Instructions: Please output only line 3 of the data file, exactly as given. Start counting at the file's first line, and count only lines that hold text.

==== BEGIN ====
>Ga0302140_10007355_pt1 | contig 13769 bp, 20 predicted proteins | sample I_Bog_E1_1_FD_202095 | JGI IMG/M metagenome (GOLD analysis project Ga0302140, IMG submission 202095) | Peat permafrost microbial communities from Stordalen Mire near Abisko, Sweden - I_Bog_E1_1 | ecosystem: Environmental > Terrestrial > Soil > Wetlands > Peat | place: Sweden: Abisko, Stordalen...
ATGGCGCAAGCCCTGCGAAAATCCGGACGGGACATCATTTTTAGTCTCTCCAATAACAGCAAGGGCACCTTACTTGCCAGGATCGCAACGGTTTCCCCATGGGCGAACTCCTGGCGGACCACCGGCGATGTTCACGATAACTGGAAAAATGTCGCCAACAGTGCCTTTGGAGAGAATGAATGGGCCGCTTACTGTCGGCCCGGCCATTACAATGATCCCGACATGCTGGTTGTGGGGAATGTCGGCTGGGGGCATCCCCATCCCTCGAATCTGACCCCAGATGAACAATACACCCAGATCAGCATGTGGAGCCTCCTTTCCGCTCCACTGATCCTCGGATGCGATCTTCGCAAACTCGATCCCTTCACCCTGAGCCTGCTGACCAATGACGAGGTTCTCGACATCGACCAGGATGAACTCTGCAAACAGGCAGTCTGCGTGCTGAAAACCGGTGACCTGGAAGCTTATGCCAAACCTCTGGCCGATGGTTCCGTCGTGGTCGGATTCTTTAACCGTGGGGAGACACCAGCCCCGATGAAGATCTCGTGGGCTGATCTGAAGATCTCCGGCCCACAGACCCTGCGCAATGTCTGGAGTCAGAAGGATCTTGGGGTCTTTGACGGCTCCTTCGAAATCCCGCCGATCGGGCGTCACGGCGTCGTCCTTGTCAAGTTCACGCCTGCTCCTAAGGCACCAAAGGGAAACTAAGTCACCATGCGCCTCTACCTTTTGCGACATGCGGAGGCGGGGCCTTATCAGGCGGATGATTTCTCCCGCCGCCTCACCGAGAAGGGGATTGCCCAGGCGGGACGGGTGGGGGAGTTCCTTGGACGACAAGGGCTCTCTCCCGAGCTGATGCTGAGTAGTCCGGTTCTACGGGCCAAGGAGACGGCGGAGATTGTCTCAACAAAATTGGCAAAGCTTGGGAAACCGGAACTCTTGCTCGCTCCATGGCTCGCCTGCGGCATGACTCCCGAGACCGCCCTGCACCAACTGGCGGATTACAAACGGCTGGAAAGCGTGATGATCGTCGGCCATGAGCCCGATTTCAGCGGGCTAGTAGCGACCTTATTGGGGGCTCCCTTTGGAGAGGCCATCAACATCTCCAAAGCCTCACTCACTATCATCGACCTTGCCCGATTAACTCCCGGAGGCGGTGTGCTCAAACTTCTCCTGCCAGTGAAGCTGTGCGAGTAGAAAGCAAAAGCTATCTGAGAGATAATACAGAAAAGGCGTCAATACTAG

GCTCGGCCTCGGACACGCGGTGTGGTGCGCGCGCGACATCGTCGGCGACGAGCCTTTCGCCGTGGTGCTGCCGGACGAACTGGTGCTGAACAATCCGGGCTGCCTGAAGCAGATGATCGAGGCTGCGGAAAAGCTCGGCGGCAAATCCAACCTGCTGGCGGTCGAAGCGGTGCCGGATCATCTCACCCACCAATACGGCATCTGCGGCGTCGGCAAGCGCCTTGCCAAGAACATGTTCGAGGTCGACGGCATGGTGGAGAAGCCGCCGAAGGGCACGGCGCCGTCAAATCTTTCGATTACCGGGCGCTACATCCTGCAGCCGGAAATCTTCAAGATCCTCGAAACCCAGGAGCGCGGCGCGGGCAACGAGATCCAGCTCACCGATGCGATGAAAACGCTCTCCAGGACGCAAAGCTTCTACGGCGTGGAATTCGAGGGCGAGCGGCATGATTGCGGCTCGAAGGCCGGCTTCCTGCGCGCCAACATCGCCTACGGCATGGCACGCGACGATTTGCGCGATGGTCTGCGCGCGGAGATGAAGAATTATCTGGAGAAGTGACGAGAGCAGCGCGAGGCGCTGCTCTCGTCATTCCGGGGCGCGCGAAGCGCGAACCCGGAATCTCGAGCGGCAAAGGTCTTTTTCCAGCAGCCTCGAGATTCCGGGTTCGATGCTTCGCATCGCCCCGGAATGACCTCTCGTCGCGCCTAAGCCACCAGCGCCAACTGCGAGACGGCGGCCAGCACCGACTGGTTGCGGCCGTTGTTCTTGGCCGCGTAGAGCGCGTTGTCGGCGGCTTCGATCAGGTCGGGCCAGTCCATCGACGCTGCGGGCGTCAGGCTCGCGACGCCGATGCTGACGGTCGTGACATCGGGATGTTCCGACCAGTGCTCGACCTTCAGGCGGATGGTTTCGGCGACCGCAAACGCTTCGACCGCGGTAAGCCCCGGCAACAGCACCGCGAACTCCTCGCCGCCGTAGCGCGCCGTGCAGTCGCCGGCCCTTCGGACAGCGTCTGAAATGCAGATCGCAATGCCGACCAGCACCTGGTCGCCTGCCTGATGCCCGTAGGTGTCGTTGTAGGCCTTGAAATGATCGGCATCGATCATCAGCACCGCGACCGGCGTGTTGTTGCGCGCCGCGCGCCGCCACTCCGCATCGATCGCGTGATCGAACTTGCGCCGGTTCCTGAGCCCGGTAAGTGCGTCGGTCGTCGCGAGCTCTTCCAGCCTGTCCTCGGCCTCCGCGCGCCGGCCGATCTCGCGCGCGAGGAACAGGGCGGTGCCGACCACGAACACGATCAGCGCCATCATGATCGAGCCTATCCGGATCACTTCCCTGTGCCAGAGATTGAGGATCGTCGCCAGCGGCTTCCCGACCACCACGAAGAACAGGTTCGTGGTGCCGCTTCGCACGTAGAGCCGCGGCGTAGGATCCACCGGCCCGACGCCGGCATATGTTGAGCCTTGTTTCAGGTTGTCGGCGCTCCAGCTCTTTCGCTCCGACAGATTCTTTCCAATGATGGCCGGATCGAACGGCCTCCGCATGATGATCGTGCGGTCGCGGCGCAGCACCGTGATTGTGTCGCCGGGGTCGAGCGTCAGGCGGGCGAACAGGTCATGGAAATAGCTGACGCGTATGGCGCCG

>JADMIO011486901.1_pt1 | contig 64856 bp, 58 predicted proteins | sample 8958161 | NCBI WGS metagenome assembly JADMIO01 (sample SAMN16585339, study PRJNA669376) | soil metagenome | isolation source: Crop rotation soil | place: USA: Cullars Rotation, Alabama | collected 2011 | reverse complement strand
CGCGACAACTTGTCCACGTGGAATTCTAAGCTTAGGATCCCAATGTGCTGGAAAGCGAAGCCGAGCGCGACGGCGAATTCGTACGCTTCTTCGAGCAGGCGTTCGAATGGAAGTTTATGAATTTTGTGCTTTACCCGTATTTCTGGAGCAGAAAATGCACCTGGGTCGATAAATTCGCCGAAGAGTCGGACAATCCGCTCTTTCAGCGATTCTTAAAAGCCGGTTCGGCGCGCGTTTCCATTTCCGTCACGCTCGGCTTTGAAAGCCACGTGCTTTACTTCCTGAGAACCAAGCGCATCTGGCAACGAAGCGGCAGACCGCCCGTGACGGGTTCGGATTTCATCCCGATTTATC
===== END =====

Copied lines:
GCTCGGCCTCGGACACGCGGTGTGGTGCGCGCGCGACATCGTCGGCGACGAGCCTTTCGCCGTGGTGCTGCCGGACGAACTGGTGCTGAACAATCCGGGCTGCCTGAAGCAGATGATCGAGGCTGCGGAAAAGCTCGGCGGCAAATCCAACCTGCTGGCGGTCGAAGCGGTGCCGGATCATCTCACCCACCAATACGGCATCTGCGGCGTCGGCAAGCGCCTTGCCAAGAACATGTTCGAGGTCGACGGCATGGTGGAGAAGCCGCCGAAGGGCACGGCGCCGTCAAATCTTTCGATTACCGGGCGCTACATCCTGCAGCCGGAAATCTTCAAGATCCTCGAAACCCAGGAGCGCGGCGCGGGCAACGAGATCCAGCTCACCGATGCGATGAAAACGCTCTCCAGGACGCAAAGCTTCTACGGCGTGGAATTCGAGGGCGAGCGGCATGATTGCGGCTCGAAGGCCGGCTTCCTGCGCGCCAACATCGCCTACGGCATGGCACGCGACGATTTGCGCGATGGTCTGCGCGCGGAGATGAAGAATTATCTGGAGAAGTGACGAGAGCAGCGCGAGGCGCTGCTCTCGTCATTCCGGGGCGCGCGAAGCGCGAACCCGGAATCTCGAGCGGCAAAGGTCTTTTTCCAGCAGCCTCGAGATTCCGGGTTCGATGCTTCGCATCGCCCCGGAATGACCTCTCGTCGCGCCTAAGCCACCAGCGCCAACTGCGAGACGGCGGCCAGCACCGACTGGTTGCGGCCGTTGTTCTTGGCCGCGTAGAGCGCGTTGTCGGCGGCTTCGATCAGGTCGGGCCAGTCCATCGACGCTGCGGGCGTCAGGCTCGCGACGCCGATGCTGACGGTCGTGACATCGGGATGTTCCGACCAGTGCTCGACCTTCAGGCGGATGGTTTCGGCGACCGCAAACGCTTCGACCGCGGTAAGCCCCGGCAACAGCACCGCGAACTCCTCGCCGCCGTAGCGCGCCGTGCAGTCGCCGGCCCTTCGGACAGCGTCTGAAATGCAGATCGCAATGCCGACCAGCACCTGGTCGCCTGCCTGATGCCCGTAGGTGTCGTTGTAGGCCTTGAAATGATCGGCATCGATCATCAGCACCGCGACCGGCGTGTTGTTGCGCGCCGCGCGCCGCCACTCCGCATCGATCGCGTGATCGAACTTGCGCCGGTTCCTGAGCCCGGTAAGTGCGTCGGTCGTCGCGAGCTCTTCCAGCCTGTCCTCGGCCTCCGCGCGCCGGCCGATCTCGCGCGCGAGGAACAGGGCGGTGCCGACCACGAACACGATCAGCGCCATCATGATCGAGCCTATCCGGATCACTTCCCTGTGCCAGAGATTGAGGATCGTCGCCAGCGGCTTCCCGACCACCACGAAGAACAGGTTCGTGGTGCCGCTTCGCACGTAGAGCCGCGGCGTAGGATCCACCGGCCCGACGCCGGCATATGTTGAGCCTTGTTTCAGGTTGTCGGCGCTCCAGCTCTTTCGCTCCGACAGATTCTTTCCAATGATGGCCGGATCGAACGGCCTCCGCATGATGATCGTGCGGTCGCGGCGCAGCACCGTGATTGTGTCGCCGGGGTCGAGCGTCAGGCGGGCGAACAGGTCATGGAAATAGCTGACGCGTATGGCGCCG